Microbes are organisms that can only be seen under a microscope. They include viruses, bacteria, protozoa, unicellular algae, fungi and mites. And to grow microbes in a petri dish is a very simple thing. Just rub practically anything, clean an agar plate, let it sit for a few days in a warm room and that’s it.
However, the microbial species that are possible to be grown in a petri dish are just a tiny fraction of the bacteria and other microorganisms that would be collected by the swab.
The collection of bacterial and fungal species that live among us is growing. And this growth is no exception in low-gravity environments, such as the International Space Station (ISS).
Researchers from the United States and India who work closely with NASA and discovered four strains of bacteria that live in different places on the ISS. Of these four, three were, until now, totally unknown to science.
These three were isolated in 2015 and 2016. One of them was found on the top panel of ISS research stations. The second was in the dome, and the third was found on the surface of the dining table. The fourth was in an old HEPA filter that returned to Earth in 2011.
All four strains are from a family of bacteria found in soil and fresh water. They are involved in nitrogen fixation, plant growth and can also help prevent plant pathogens. All of which shows that they are good bacteria to have around if you are growing things.
But what were they doing at the top of the ISS? They were there because the astronauts who live on the ISS have been growing small amounts of food for years. Because of this, it is not surprising that plant-related microbes were found.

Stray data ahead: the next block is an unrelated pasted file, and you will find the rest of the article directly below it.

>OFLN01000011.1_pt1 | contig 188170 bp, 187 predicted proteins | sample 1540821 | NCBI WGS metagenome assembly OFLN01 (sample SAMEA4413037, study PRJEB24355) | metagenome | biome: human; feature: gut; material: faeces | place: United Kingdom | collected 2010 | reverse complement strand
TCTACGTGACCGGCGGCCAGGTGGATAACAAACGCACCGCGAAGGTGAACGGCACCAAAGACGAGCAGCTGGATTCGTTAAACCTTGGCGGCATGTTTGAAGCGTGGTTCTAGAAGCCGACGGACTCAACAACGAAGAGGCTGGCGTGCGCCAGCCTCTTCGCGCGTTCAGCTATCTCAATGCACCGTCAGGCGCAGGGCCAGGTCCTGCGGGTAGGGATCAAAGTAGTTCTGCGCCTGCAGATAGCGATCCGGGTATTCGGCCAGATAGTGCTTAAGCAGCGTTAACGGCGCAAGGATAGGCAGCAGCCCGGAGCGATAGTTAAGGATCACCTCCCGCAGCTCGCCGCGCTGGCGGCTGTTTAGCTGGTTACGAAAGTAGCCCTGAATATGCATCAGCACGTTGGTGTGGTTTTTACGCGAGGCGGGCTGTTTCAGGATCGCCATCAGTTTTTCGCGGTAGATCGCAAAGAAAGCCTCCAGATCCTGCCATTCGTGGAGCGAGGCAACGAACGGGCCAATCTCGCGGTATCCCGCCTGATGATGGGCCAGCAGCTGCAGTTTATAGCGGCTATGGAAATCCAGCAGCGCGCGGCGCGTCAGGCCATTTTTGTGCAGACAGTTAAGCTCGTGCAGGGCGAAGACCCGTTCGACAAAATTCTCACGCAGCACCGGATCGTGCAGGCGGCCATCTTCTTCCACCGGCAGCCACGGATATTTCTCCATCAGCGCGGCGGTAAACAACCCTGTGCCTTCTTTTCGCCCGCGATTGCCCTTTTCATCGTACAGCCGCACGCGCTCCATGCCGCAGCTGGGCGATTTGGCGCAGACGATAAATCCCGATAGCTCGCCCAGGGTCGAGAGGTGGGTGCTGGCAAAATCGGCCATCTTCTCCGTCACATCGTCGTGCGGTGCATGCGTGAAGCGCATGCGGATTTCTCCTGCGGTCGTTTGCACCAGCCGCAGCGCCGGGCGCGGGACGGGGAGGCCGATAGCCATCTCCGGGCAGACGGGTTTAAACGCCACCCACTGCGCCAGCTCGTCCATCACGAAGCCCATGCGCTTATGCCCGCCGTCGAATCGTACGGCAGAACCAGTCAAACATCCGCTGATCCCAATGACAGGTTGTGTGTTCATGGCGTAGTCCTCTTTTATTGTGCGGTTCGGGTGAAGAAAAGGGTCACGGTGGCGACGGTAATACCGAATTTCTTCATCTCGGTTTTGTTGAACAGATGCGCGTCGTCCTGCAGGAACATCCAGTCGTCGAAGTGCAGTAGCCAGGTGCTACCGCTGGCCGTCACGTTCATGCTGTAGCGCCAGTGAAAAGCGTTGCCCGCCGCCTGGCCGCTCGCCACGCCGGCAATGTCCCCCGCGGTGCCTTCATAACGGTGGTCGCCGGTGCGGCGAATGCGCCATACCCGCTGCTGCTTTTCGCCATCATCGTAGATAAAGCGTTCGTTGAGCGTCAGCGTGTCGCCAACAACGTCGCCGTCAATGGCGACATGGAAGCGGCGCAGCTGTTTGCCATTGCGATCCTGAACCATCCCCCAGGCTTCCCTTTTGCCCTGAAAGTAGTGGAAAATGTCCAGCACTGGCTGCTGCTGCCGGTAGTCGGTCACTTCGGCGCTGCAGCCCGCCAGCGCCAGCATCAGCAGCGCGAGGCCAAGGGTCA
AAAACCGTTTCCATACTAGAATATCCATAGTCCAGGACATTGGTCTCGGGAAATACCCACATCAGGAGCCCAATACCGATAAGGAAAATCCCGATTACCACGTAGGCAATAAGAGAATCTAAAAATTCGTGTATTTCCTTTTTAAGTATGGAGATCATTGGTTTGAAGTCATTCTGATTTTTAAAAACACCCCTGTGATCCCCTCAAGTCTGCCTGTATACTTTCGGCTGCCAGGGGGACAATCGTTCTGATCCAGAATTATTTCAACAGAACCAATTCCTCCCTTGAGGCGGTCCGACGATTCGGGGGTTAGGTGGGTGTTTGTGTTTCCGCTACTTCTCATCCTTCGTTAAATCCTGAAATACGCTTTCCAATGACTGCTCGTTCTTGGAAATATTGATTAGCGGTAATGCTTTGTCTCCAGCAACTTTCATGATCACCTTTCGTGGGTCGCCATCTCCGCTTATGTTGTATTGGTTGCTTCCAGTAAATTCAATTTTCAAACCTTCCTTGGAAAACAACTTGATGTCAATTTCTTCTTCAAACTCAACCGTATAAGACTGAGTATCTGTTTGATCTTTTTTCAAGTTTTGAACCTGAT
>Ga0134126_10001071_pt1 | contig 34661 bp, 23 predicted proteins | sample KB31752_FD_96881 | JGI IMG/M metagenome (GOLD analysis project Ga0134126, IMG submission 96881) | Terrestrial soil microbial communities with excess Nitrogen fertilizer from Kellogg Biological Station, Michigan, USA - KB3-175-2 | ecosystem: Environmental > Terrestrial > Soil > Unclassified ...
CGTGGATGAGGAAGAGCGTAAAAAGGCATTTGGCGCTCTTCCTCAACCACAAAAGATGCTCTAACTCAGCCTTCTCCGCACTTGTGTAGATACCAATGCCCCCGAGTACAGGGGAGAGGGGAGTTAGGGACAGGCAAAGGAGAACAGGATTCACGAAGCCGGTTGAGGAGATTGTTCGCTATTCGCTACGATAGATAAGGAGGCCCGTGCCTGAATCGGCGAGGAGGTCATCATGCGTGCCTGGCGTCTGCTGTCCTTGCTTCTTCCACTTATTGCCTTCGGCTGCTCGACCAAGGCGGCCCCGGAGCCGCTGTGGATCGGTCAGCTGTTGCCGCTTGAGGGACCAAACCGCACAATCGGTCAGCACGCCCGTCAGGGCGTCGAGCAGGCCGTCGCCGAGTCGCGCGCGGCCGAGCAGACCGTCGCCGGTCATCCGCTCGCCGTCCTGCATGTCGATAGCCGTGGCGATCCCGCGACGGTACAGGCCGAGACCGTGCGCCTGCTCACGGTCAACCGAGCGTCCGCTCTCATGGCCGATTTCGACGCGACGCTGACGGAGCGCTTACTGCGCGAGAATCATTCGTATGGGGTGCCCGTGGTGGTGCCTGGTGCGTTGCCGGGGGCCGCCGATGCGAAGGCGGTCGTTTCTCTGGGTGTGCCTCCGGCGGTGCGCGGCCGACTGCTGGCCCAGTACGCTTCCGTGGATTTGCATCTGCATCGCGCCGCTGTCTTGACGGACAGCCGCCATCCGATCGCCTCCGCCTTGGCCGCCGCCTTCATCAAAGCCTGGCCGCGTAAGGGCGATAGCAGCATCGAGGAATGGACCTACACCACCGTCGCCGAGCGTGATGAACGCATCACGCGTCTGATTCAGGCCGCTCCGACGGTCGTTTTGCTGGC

One of the strains found, that of the HEPA filter, was identified with a species known as Methylorubrum rhodesianum. And the other three were sequenced and belong to the same species that had not been previously identified. Therefore, the strains were called IF7SW-B2T, IIF1SW-B5 and IIF4SW-B5.
The team, which was led by geneticist Swati Bijlani from the University of Southern California, proposed that the new species be called Methylobacterium ajmalii in honor of Ajmal Khan, who is a well-known Indian biodiversity scientist.
“To grow plants in extreme places where resources are minimal, isolation of new microbes that help promote plant growth in stressful conditions is essential,” explained two team members, Kasthuri Venkateswaran and Nitin Kumar Singh of NASA’s JPL.
The researchers found that one of the strains, IF7SW-B2T, had promising genes involved in plant growth. Including a gene for an enzyme essential for cytokinin, which promotes cell division in roots and shoots.
Of course, there is still much more research to be done. And the researchers acknowledge that they haven’t even scratched the surface of the microbial diversity that exists on the ISS. Approximately one thousand samples have already been collected on the ISS. But they are still waiting for a trip back to Earth.